There is no ‘after’ picture because sleeping, but here are a few highlights.

With Zohab Z Khan and Maxine Beneba Clarke at Foreign Studies U. Pic by Aus embassy

With Maxine and a poster. Pic by Aus embassy

With Maxine Beneba Clarke, Prof Wang Jinghui and students at Tsinghua U. Pic by Aus embassy


Many thanks to the Australian Embassy and the Beijing Bookworm for making all that possible, especially the part where I went to Hohhot for work because I really enjoyed that. I once set a story in Inner Mongolia (Architecture) and it was good to actually go there. I want to go back and look around the ghost cities and visit the lovely people I met and continue having interesting conversations about the parallels between Inner Mongolia and Central Australia.

In the middle of that hectic fortnight I found out that I have a residency at Yaddo in August this year, yeah that’s Sylvia Plath! James Baldwin! Laurie Anderson! Yaddo, so I will be heading back to the US for a month after the summer break to write like the wind.

I like you, 2015.



大家好 and happy new year! First, an announcement: if you’re going to be in Beijing in March, you can catch me at the Bookworm’s international literary festival – a staggeringly awesome lineup of guests from around the world, including a small cohort of Australians. I can’t wait to be a part of it. It’s particularly exciting for me to be returning to the Bookworm, since they were my hosts when I first came to China on an Asialink residency in 2010, and have made me feel right at home again this time around. Keep an eye on their website for festival details over the next few weeks, and until then, here’s a taste.

Studying has kept me busy, writing and the Ministry of Public Security have kept me away from the internet, and Beijing winter has kept me indoors quite a bit what with the short days, the icy temperatures and the smog. It’s a very clear day today – I can see all the way to the mountains again – but last week when the AQI soared almost to 600 (a personal record) I couldn’t see the end of my street. When it’s not polluted the winter days are glorious. The canals freeze, the light is very pretty, and people go skating/sledding/ice biking on Shichahai (it turns out I can still ice skate like it’s 1991, so thanks, Macquarie shopping centre, for the life skill). This morning I noticed that the Eurasian magpies (Pica pica) who have been gathering twigs over the last couple of weeks are beginning to settle into knotted nests in the bare trees over the bike lanes, so somebody knows the ice will not last forever.

It’s nice to live somewhere with a proper winter for a change, even if I did cheat by spending a couple of weeks back in the land of cricket-beach-lazy-summer-xmas-then-fires-and-floods that I call home. Here, it even snowed. At first I thought the smog had solidified and was dropping from the sky in little flakes, like toxic dandruff.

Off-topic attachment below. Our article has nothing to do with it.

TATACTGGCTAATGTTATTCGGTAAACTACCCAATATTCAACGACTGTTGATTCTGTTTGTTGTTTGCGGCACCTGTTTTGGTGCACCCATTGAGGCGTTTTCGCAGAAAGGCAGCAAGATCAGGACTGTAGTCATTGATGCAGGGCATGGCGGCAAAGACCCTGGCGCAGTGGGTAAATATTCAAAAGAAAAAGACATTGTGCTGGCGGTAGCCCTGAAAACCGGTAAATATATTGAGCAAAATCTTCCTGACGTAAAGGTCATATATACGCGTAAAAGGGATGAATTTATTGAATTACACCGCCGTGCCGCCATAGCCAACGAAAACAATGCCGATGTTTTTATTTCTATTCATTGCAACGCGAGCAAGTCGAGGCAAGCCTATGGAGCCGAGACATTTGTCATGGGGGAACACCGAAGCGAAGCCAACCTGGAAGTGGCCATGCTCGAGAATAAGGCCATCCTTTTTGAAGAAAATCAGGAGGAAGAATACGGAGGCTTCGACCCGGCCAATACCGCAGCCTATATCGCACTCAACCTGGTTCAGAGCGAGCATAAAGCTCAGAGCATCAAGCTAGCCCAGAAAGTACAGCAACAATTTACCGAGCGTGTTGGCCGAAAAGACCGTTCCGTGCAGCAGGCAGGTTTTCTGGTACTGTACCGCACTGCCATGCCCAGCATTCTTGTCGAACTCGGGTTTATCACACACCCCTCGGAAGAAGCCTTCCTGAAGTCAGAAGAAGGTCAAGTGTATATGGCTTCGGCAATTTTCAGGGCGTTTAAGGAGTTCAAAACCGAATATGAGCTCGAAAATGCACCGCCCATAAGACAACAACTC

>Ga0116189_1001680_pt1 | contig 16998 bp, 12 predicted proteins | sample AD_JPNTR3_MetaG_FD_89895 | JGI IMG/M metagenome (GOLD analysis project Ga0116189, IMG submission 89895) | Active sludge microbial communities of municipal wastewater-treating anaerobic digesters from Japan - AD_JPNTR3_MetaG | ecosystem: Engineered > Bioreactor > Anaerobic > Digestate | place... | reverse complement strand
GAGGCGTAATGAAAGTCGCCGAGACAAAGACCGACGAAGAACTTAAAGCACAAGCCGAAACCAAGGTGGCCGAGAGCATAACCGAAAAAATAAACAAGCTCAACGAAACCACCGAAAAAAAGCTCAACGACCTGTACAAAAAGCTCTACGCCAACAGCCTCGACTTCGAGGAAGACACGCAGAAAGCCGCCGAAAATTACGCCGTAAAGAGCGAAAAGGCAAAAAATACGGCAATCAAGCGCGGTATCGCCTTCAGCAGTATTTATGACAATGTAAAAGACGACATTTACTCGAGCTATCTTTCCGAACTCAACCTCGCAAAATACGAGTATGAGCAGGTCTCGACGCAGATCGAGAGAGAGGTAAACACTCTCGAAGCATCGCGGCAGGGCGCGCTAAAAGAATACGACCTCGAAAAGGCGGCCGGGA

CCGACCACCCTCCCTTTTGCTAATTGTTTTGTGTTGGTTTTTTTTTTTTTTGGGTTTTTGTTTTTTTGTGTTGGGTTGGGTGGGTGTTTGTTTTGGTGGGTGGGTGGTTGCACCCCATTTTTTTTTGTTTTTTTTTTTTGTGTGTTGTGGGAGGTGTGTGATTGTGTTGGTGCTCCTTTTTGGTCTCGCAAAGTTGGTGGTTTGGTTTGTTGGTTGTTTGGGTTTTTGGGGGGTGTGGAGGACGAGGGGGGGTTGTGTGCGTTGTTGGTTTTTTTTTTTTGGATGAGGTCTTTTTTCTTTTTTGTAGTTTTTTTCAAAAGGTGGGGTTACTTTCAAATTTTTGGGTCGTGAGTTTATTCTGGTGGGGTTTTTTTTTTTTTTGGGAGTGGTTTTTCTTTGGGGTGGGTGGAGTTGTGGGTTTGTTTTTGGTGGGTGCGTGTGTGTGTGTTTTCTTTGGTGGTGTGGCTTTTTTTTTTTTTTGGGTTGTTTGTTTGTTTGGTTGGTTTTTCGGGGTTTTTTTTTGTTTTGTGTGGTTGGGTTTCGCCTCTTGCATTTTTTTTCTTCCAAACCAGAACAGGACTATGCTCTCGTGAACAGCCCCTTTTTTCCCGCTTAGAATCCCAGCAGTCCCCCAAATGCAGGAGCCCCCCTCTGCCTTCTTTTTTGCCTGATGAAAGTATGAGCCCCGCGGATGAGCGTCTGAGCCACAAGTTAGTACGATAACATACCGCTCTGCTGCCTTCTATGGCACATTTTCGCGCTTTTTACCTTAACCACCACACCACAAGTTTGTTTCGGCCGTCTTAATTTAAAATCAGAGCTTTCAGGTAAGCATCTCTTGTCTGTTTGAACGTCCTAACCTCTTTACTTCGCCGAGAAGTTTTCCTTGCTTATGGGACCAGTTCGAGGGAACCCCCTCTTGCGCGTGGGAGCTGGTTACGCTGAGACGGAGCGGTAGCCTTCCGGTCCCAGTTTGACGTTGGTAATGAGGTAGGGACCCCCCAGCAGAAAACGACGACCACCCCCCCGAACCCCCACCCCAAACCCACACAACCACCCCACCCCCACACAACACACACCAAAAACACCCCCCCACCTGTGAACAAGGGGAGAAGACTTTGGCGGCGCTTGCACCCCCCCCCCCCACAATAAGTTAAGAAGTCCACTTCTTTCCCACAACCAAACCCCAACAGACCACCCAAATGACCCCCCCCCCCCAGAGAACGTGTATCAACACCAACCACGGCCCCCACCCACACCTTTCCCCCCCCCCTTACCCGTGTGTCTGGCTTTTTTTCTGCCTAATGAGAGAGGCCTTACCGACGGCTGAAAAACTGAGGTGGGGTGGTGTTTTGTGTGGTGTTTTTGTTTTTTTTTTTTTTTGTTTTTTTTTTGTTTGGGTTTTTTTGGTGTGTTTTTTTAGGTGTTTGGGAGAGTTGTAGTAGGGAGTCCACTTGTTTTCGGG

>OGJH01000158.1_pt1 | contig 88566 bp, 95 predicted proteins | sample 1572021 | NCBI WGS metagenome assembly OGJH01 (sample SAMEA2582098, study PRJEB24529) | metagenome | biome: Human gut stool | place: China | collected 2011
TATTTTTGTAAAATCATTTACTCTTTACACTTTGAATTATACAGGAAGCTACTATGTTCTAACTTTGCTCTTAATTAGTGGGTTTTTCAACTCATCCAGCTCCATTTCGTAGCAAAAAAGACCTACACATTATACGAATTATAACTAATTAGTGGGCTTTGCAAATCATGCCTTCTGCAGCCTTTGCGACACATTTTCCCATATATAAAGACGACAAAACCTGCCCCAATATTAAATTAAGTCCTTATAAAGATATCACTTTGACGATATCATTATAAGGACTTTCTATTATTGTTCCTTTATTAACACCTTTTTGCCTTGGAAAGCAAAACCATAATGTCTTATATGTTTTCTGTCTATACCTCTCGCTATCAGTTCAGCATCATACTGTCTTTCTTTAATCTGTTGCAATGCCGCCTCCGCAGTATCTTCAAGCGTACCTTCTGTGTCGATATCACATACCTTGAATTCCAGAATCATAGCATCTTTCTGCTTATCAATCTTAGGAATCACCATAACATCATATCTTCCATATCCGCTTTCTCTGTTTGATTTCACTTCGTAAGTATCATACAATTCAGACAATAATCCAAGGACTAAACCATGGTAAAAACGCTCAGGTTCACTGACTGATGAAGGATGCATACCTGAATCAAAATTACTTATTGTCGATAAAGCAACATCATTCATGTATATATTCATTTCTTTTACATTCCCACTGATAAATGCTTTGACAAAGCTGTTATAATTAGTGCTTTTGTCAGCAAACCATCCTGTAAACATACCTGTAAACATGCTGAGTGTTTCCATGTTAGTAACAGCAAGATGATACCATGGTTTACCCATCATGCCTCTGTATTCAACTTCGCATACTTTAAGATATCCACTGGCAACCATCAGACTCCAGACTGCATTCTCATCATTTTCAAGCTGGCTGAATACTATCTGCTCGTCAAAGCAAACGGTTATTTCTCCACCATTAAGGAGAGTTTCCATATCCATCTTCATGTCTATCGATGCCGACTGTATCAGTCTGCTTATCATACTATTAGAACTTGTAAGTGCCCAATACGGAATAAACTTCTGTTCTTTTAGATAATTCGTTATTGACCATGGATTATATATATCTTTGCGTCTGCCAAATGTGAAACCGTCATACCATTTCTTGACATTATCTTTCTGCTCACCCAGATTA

Studying is going very well. I can now hold my own in a simple conversation like any self-respecting small child with limited vocabulary, assuming my interlocutor is extremely patient and kind. I’ve been taking some notes about the process of learning as I go, because there’s a lot about it that’s interesting – it might end up in an essay or a blog post someday. We are getting into a lot of grammar at the moment, which I enjoy. It’s still difficult, but having a base level of understanding in the classroom now means it’s less exhausting and more fun. It amazes me that small children who can’t even blow their own noses are capable of picking this shit up. Lends a little credence to team Chomsky, maybe. I didn’t know I would enjoy learning the language so much, but on reflection this should have been obvious, since Mandarin is a heaven for nerds. I am, like many writers, a great judge of all characters but my own.

As to the writing itself – it goes along. There have been some positive developments regarding Dyschronia, the novel I’ve been hinting about for way too long, and this will hopefully congeal into an actual official news formation within a matter of months so I can stop dropping irritating pseudonouncements. For now, the Book About Time requires yet another draft, so I’m still hacking away at it trying to find its final shape. Whatever it turns out to be, it will be supremely resilient! At the same time, I’ve started to feel my way around the edges of a new one, partly set here in Beijing. The early stages of a new project where I’m just feeling my way into it are a wonderfully pleasant counterpoint to the hard slog of the last. I’m trying not to rush either. This week’s stupid epiphany was that my default setting tends to be driven and obsessive – so I’m trying to enjoy a brief interlude of relative aimlessness. Of course, the short stories continue to crawl out of my head like crabs from a beached castaway’s ear. I am collecting those in a jar. It’s getting nice and full.

Oh, and I’ve also been making a ton of woodcuts. Have a look.